The Men Who Built America Course
The excellent new series from the History Channel has generated a lot of interest in The Tycoon Playbook. I started working on the Playbook back in late 2007 with the intention of creating a 400 to 500 page manual on how to buy small businesses. I then quickly decided to make it more interesting by adding in actionable tactics and strategies from the self-made tycoons of the past 160 or so years. This swelled up the course to almost 900 pages of actionable details.
History Channel’s The Men Who Built America
I have a few minor quibbles with this otherwise excellent series on the growth strategies of America’s greatest tycoons.
So far I have seen the first three episodes and will most definitely catch the fourth when it airs next week. This series indicates a possible change in direction for the History Channel. If it truly is returning to serious history, then I welcome the move. All the emphasis of recent years on space aliens was a turn off for me.
My only real criticism of the show is the way they shoe-horned so many celebrities into the first episode for quick sound-bytes. Couldn’t Donald Trump use a rest by now? I would certainly hope so. To be clear, I enjoy hearing from the historians and biographers of Rockefeller, Carnegie, and Vanderbilt as they have interesting insights to add. In contrast, I was rather shocked to see Carly Fiorina, one of the very worst CEOs in history, appear for a couple of soundbites in the third episode. This is the woman who single-handedly destroyed a great American company and Silicon Valley icon. I refer to Hewlett-Packard, of course.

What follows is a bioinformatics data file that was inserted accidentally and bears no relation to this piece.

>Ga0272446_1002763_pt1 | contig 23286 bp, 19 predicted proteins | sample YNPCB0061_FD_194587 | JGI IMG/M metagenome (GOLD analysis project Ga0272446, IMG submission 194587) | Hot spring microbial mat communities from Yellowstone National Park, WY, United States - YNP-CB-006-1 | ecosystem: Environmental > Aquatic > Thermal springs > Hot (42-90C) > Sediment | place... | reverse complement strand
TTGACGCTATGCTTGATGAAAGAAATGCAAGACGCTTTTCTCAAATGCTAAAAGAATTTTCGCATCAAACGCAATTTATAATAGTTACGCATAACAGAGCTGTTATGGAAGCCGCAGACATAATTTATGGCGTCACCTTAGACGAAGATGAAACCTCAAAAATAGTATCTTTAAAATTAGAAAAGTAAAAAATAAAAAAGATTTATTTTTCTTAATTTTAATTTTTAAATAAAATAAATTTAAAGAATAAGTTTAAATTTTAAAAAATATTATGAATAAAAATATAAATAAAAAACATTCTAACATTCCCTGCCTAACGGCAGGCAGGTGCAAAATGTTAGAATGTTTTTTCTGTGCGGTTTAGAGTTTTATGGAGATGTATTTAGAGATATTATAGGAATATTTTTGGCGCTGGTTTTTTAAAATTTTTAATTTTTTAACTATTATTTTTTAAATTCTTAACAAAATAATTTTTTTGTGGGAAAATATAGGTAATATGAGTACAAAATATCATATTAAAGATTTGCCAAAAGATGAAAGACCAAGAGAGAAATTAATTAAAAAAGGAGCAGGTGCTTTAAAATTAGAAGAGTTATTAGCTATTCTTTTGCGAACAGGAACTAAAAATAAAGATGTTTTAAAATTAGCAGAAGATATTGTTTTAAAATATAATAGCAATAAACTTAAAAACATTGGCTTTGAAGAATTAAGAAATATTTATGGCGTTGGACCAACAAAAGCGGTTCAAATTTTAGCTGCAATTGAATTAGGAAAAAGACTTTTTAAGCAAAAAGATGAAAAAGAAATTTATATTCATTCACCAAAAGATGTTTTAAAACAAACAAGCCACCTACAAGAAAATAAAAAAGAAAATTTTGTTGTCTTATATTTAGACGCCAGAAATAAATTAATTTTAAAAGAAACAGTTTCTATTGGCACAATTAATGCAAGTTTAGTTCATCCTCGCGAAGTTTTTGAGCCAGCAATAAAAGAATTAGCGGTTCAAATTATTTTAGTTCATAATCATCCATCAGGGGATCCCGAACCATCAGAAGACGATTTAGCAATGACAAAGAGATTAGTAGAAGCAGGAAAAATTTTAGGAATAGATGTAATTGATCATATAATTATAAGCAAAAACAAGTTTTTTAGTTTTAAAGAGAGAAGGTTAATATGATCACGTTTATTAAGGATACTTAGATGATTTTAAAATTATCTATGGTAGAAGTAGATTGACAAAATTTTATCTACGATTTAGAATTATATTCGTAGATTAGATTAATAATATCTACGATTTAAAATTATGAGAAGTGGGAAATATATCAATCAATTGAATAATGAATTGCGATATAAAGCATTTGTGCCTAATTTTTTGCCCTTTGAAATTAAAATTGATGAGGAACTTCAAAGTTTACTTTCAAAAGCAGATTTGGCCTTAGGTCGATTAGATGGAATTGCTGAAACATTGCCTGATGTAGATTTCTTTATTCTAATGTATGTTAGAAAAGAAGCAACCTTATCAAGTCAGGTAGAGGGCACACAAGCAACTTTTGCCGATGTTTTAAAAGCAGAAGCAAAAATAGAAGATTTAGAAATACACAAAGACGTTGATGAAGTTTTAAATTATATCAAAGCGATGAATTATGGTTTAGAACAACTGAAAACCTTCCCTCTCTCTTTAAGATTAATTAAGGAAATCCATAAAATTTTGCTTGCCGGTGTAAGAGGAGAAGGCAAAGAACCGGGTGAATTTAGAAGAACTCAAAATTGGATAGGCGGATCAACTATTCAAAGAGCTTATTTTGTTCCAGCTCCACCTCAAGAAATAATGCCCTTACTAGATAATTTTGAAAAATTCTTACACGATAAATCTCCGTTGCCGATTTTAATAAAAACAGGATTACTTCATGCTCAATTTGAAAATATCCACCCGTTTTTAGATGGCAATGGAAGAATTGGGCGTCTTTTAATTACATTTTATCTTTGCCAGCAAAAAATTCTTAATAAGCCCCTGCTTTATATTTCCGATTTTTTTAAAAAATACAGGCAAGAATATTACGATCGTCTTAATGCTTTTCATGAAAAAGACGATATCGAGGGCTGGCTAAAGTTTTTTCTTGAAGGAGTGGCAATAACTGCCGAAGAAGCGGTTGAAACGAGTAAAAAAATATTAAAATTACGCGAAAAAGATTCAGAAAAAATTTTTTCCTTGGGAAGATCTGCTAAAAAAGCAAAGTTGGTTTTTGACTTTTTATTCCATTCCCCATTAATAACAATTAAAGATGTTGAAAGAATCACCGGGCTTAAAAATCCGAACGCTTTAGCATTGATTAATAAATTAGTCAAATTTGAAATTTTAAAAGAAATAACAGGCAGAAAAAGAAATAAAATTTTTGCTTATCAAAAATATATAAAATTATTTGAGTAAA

The Small Business Growth Strategies of Tycoons
Let’s get down to how tycoons make money in the deal-maker’s game of buying and selling companies. The big pay day comes when a company is finally sold. To sell a company at a profit requires that you increase its value while it’s in your possession. (Value creation is an ongoing topic in this course.) Increasing value entails growing the business to increase its value. In other words, you want to “fatten up the hog for market,” as they say in the agricultural industry.
Let’s take a look at why bigger is better when it comes to business.
John Malone Overtakes Ted Turner as America’s Largest individual Land Owner
Both of these men are on my list of top tycoons to study. Both competed and collaborated for decades in the cable-TV industry where they did deals both big and small. Malone is typical of the men covered in The Tycoon Playbook. They all had the patience and discipline to start off small and build an empire one step at a time. Malone earned a Ph.D. in operations research from Johns Hopkins in the late 1960s and then joined General Instruments Corp., which was part of the cable-TV industry. After quickly becoming dissatisfied with the company’s management he took a major gamble by quitting and moving to Denver where he accepted a 50% pay cut for the privilege of working for a startup teetering on bankruptcy owned by a Bob Magness. The company was Tele-Communications Inc., which later was renamed TCI.
Fast Growth Strategies Should Focus on Megatrends
One of the most important differences between ordinary entrepreneurs and tycoons is what they focus on. The former tend to concentrate on niche opportunities while the latter often look for a megatrend to jump on. To get you started thinking more like a tycoon take a look at these two articles on megatrends and ask yourself how you might capitalize on them.